Physicians are urged to practice shared treatment decision making (STDM), yet this concept is poorly understood. We developed a conceptual framework describing essential characteristics of a shared approach. This study assessed the degree of congruence in the meanings of STDM as described in the framework and as perceived by practicing physicians.
A cross-sectional survey questionnaire was mailed to eligible Ontario medical and radiation oncologists and surgeons treating women with early-stage breast cancer. Open-ended and structured questions elicited physicians' perceptions of shared decision making.
Most study physicians spontaneously described STDM using characteristics identified in the framework as essential to this concept. When presented with clinical examples in which the decision-making roles of physicians and patients were systematically varied, study physicians overwhelmingly identified example 4 as illustrating a shared approach. This example was deliberately constructed to depict STDM as defined in the framework. In addition, more than 85.0% of physicians identified as important to STDM specific patient and physician roles derived from the framework. These included the following: the physician gives information to the patient on treatment benefits and risks; the patient gives information to the physician about her values; the patient and physician discuss treatment options; both agree on the treatment to implement.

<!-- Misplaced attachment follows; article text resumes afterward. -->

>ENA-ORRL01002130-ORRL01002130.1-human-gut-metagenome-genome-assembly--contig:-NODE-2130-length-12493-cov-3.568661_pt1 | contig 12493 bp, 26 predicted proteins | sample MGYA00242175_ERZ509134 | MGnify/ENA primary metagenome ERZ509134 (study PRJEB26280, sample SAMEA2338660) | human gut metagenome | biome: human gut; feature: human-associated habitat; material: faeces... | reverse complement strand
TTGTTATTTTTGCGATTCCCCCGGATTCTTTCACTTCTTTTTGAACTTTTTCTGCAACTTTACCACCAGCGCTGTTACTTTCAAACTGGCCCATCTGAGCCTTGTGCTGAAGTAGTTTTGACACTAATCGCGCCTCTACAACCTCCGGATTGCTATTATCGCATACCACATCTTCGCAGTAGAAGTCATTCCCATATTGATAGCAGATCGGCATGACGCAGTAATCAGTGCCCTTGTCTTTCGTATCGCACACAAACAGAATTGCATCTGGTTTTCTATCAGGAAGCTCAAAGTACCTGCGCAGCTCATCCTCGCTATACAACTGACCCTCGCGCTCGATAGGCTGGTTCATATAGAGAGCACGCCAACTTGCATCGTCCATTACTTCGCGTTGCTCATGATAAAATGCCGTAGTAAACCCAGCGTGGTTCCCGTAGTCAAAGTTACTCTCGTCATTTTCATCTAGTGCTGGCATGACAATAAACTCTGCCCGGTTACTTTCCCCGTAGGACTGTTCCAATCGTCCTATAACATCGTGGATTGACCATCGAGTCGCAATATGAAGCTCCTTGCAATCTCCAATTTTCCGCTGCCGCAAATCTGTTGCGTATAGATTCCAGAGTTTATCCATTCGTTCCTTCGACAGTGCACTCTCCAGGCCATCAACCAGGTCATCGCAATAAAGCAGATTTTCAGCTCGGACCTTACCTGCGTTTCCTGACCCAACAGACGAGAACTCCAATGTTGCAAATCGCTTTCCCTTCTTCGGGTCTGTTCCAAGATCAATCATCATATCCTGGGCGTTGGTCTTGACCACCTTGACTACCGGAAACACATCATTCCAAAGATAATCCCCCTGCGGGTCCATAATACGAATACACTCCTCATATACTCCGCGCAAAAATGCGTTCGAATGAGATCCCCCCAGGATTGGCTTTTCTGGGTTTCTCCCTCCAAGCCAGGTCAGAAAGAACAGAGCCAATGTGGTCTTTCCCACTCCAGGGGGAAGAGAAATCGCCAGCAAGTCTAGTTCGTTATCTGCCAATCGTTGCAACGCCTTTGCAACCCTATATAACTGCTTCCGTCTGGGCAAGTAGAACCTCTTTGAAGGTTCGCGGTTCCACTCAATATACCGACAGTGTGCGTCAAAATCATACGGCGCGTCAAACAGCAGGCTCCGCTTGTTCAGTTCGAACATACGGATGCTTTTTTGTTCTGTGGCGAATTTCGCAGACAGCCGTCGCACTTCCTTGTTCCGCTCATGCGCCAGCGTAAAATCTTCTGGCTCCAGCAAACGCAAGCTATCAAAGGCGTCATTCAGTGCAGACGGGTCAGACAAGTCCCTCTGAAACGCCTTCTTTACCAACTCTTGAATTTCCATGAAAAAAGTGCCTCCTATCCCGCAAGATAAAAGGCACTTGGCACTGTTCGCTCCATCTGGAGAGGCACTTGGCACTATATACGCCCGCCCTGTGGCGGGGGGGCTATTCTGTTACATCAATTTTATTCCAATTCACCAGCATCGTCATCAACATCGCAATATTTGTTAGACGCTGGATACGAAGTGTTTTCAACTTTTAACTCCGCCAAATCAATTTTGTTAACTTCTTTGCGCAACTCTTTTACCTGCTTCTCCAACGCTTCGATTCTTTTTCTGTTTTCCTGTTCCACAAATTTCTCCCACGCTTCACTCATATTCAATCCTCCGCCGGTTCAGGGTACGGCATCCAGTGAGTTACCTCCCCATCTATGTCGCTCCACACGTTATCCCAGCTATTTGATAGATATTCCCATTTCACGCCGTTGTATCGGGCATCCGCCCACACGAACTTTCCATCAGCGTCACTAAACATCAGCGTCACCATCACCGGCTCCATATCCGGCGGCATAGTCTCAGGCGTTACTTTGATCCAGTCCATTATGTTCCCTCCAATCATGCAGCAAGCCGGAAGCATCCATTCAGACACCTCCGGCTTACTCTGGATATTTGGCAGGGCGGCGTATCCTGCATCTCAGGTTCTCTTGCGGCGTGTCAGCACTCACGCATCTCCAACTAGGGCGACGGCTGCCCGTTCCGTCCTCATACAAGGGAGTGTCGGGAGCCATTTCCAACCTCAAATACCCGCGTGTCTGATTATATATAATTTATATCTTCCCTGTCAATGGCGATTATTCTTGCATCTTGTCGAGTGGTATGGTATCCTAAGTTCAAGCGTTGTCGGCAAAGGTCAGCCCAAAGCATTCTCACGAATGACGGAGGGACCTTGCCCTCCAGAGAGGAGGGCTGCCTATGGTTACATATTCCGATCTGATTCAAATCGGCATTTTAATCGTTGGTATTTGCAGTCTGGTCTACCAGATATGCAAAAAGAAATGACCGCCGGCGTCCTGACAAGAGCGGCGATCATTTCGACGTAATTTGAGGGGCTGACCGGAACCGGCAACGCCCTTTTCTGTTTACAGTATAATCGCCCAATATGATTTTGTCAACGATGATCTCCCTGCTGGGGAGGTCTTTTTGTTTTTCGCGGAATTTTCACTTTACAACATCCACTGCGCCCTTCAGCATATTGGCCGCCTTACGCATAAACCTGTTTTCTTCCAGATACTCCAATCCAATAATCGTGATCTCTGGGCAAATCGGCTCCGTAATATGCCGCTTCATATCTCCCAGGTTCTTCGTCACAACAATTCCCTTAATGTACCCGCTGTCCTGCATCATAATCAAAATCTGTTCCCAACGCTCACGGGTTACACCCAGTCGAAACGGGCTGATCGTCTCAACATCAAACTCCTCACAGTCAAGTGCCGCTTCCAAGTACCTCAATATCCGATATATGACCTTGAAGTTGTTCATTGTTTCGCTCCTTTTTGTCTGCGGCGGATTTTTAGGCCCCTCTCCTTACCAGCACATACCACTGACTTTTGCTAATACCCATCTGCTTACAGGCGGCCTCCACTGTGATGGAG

Substantial congruence was found between the meaning of STDM as described in the framework and as perceived by study physicians. This supports use of the framework as a conceptual tool to guide research, compare different treatment decision-making approaches, clarify the meaning of STDM, and enhance its translation into practice.